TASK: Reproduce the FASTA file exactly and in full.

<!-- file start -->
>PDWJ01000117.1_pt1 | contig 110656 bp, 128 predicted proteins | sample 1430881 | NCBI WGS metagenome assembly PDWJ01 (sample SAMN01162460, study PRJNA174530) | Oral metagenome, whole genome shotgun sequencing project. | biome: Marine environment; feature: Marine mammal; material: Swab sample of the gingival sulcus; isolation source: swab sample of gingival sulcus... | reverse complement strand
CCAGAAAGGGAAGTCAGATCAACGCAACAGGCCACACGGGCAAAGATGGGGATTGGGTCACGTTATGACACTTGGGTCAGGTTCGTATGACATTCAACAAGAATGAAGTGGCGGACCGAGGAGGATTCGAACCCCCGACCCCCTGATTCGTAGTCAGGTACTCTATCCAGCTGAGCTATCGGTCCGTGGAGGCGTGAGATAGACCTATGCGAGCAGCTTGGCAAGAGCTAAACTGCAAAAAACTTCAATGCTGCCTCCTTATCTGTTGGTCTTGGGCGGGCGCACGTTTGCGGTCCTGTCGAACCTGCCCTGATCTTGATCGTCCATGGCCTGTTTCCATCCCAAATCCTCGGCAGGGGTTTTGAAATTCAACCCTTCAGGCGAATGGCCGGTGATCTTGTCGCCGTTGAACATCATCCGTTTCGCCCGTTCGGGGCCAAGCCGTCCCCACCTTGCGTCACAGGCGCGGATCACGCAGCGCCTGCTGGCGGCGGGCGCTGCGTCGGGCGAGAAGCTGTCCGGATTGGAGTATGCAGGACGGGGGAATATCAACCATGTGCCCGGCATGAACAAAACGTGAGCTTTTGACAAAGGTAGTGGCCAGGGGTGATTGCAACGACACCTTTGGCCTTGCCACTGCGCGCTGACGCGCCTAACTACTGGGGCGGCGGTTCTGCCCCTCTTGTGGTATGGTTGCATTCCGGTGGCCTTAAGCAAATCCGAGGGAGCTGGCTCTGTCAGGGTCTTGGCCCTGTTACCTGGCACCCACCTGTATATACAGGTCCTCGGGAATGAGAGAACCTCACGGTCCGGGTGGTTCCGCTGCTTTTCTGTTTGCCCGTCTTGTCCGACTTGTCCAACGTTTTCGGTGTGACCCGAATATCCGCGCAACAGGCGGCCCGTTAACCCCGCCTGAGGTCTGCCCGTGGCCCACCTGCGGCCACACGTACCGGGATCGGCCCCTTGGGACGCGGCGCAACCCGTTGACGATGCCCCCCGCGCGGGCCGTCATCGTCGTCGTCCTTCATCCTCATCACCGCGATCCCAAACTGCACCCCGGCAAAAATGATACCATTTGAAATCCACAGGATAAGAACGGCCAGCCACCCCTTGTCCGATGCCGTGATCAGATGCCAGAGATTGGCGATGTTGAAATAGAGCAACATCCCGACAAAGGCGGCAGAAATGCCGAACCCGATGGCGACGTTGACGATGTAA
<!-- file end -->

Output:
>PDWJ01000117.1_pt1 | contig 110656 bp, 128 predicted proteins | sample 1430881 | NCBI WGS metagenome assembly PDWJ01 (sample SAMN01162460, study PRJNA174530) | Oral metagenome, whole genome shotgun sequencing project. | biome: Marine environment; feature: Marine mammal; material: Swab sample of the gingival sulcus; isolation source: swab sample of gingival sulcus... | reverse complement strand
CCAGAAAGGGAAGTCAGATCAACGCAACAGGCCACACGGGCAAAGATGGGGATTGGGTCACGTTATGACACTTGGGTCAGGTTCGTATGACATTCAACAAGAATGAAGTGGCGGACCGAGGAGGATTCGAACCCCCGACCCCCTGATTCGTAGTCAGGTACTCTATCCAGCTGAGCTATCGGTCCGTGGAGGCGTGAGATAGACCTATGCGAGCAGCTTGGCAAGAGCTAAACTGCAAAAAACTTCAATGCTGCCTCCTTATCTGTTGGTCTTGGGCGGGCGCACGTTTGCGGTCCTGTCGAACCTGCCCTGATCTTGATCGTCCATGGCCTGTTTCCATCCCAAATCCTCGGCAGGGGTTTTGAAATTCAACCCTTCAGGCGAATGGCCGGTGATCTTGTCGCCGTTGAACATCATCCGTTTCGCCCGTTCGGGGCCAAGCCGTCCCCACCTTGCGTCACAGGCGCGGATCACGCAGCGCCTGCTGGCGGCGGGCGCTGCGTCGGGCGAGAAGCTGTCCGGATTGGAGTATGCAGGACGGGGGAATATCAACCATGTGCCCGGCATGAACAAAACGTGAGCTTTTGACAAAGGTAGTGGCCAGGGGTGATTGCAACGACACCTTTGGCCTTGCCACTGCGCGCTGACGCGCCTAACTACTGGGGCGGCGGTTCTGCCCCTCTTGTGGTATGGTTGCATTCCGGTGGCCTTAAGCAAATCCGAGGGAGCTGGCTCTGTCAGGGTCTTGGCCCTGTTACCTGGCACCCACCTGTATATACAGGTCCTCGGGAATGAGAGAACCTCACGGTCCGGGTGGTTCCGCTGCTTTTCTGTTTGCCCGTCTTGTCCGACTTGTCCAACGTTTTCGGTGTGACCCGAATATCCGCGCAACAGGCGGCCCGTTAACCCCGCCTGAGGTCTGCCCGTGGCCCACCTGCGGCCACACGTACCGGGATCGGCCCCTTGGGACGCGGCGCAACCCGTTGACGATGCCCCCCGCGCGGGCCGTCATCGTCGTCGTCCTTCATCCTCATCACCGCGATCCCAAACTGCACCCCGGCAAAAATGATACCATTTGAAATCCACAGGATAAGAACGGCCAGCCACCCCTTGTCCGATGCCGTGATCAGATGCCAGAGATTGGCGATGTTGAAATAGAGCAACATCCCGACAAAGGCGGCAGAAATGCCGAACCCGATGGCGACGTTGACGATGTAA